We recently showed that duplication of the TBK1 gene causes human glaucoma that occurs at low intraocular pressure. In this study, we engineered mice to have an extra copy of the TBK1 gene in its genome. These mice develop glaucoma that occurs at normal eye pressures, just like the glaucoma in our patients with a TBK1 gene duplication. The results of this study provide the strongest proof that mutations in the TBK1 gene cause human glaucoma and the mice will be a powerful resource for studying the causes and testing cures for human glaucoma. Read more about this research here.
Fingert Lab NewsSaturday, December 24, 2016 - 18:45
Fingert Lab NewsSaturday, December 17, 2016 - 14:30
The lab’s most recent publication shows that MMP19 protease is produced in human optic nerve, where its enzymatic function may have a role in the damage to the optic nerve that occurs in cavitary optic disc anomaly and glaucoma. Read more about it here.
Fingert Lab NewsFriday, December 2, 2016 - 08:00
Dr. Fingert recently became a member of the American Ophthalmological Society (AOS), a professional association that is committed to "the advancement of ophthalmic science and art.” Read Dr. Fingert’s AOS thesis here.
Fingert Lab NewsWednesday, October 26, 2016 - 17:45
Glaucoma Center faculty Dr. Wallace LM Alward and John H Fingert discuss genetic testing and glaucoma in an article by the American Academy of Ophthalmology’s EyeNet. Read the article here.
Fingert Lab NewsMonday, October 3, 2016 - 09:00
Our genetic analysis of the Ocular Hypertension Treatment Study (OHTS) investigated the effect of genetic risk factors on the probability of participants with high intraocular pressure going on to develop glaucoma. We found that OHTS participants that carry a genetic risk factor in the TMCO1 gene have a significantly higher probability of developing glaucoma. Read more about this study here.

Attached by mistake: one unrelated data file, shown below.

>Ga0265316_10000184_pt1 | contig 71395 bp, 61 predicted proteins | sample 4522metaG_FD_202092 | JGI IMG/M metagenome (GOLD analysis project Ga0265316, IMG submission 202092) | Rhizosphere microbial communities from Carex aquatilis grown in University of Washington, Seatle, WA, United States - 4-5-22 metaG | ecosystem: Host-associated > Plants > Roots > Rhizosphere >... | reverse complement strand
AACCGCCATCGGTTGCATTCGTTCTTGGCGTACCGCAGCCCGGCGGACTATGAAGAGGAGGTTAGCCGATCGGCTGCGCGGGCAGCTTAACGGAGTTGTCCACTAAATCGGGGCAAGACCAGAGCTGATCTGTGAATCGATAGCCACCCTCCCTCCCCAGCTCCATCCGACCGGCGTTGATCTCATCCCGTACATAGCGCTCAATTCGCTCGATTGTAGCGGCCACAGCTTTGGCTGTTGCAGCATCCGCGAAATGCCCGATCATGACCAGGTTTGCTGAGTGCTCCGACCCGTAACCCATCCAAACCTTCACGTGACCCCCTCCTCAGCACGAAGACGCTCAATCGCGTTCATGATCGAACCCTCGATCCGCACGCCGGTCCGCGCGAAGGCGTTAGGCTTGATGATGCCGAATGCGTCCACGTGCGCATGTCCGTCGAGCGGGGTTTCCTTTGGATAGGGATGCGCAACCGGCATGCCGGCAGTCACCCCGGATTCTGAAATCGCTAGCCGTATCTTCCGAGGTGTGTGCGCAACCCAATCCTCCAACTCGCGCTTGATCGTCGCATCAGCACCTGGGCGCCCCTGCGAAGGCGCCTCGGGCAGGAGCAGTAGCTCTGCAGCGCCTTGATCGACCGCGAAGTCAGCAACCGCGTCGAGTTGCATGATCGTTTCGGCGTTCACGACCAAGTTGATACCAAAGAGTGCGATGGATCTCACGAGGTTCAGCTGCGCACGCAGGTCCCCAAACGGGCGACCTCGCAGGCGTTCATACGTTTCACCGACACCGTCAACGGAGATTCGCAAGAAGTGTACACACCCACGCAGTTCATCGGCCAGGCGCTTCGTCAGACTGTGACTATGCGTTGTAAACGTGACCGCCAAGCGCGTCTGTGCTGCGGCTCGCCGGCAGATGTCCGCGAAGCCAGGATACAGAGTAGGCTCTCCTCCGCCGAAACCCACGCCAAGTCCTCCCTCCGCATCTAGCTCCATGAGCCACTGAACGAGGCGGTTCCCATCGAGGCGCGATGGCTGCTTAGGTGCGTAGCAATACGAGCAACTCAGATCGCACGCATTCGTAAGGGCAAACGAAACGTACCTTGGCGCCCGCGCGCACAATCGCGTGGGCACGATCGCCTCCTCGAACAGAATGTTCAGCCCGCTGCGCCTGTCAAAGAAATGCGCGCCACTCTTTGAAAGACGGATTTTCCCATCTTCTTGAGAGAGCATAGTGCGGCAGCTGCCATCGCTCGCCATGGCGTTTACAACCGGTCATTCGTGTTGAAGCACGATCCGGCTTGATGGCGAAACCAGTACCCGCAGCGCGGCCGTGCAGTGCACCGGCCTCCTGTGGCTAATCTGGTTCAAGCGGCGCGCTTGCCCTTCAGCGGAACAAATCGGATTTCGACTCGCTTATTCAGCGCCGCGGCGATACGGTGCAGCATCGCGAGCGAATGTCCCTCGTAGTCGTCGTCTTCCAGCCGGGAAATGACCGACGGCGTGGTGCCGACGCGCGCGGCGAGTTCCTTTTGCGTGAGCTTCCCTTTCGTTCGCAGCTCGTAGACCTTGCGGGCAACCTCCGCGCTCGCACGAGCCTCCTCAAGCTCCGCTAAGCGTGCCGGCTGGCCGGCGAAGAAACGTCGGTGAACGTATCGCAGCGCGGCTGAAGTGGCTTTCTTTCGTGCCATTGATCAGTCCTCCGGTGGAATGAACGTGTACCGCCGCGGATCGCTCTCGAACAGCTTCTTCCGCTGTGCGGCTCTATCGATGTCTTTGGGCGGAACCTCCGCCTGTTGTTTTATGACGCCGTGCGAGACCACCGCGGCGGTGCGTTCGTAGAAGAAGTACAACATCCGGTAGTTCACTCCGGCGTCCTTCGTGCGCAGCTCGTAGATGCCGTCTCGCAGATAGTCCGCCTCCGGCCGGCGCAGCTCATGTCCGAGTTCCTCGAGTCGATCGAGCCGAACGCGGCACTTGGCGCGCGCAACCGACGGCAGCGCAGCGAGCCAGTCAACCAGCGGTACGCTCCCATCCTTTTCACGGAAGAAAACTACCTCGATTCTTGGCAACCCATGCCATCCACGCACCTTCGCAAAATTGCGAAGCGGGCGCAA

Fingert Lab NewsThursday, September 22, 2016 - 10:45
The American Academy of Ophthalmology announced that Dr. Young Kwon is a recipient of the 2016 Senior Achievement Award for his contributions to the Academy, its scientific and educational programs and to ophthalmology. Read more about this award here.
Fingert Lab NewsFriday, July 1, 2016 - 10:30
A team of ophthalmologists and scientists from around the world are working together to discover the cause of glaucoma that runs in a large family from a small village in Southern India, Kyalapatam. The team includes ophthalmologists from the Aravind Eye Hospitals in India (Drs. Mohideen Kader, R. Ramakrishnan, and S. R. Krishnadas), Hadassah-Hebrew University in Israel (Dr. Sarika Ramugade), and The University of Iowa and Johns Hopkins University in the United States (Drs. Robin and Fingert). Scientists at the Aravind Medical Research Foundation in India (Drs. Sundaresan and Namburi) and the United States (Dr. Fingert and Ben Roos) have teamed up to search for the gene that causes glaucoma in this family. Read more about this research here.
Fingert Lab NewsThursday, June 9, 2016 - 17:30
The Glaucoma Genetics Lab identified the sequestosome (SQSTM1) gene as a top candidate for causing glaucoma that occurs at low intraocular pressure, that is normal tension glaucoma (NTG). The sequestosome gene encodes a protein that has an important role in the cellular processes called autophagy, which is a mechanism by which cells digest some of their contents in times of stress. Autophagy is essential to the health of all cells, but excess autophagy may cause cells to self-destruct. In prior studies we showed that defects in other autophagy genes (i.e. the TBK1 gene) are linked with optic nerve damage in glaucoma. Consequently, it was a good hypothesis that mutations in SQSTM1, another autophagy gene might also cause some cases of glaucoma. However, our study of over 500 subjects did not detect glaucoma-causing mutations in the SQSTM1 gene. Read more about the study here.
Fingert Lab NewsSunday, May 29, 2016 - 11:30
The Glaucoma Genetics Lab has teamed up with other members of the WIVR to develop an automated way to test lab animals for glaucoma. The method is based on counting each of the ~40,000 nerve fibers in the optic nerve in mice and uses advanced image analysis techniques. Read more about it here.
Fingert Lab NewsMonday, May 23, 2016 - 13:00
Dr. Fingert is the newest member of the American Ophthalmological Society (AOS). The AOS is a prestigious professional society that was established during the Civil War. Dr. Fingert joins Dr. Edwin Stone and Dr. Stanley Thompson as other current members of the AOS that are on the faculty of the University of Iowa.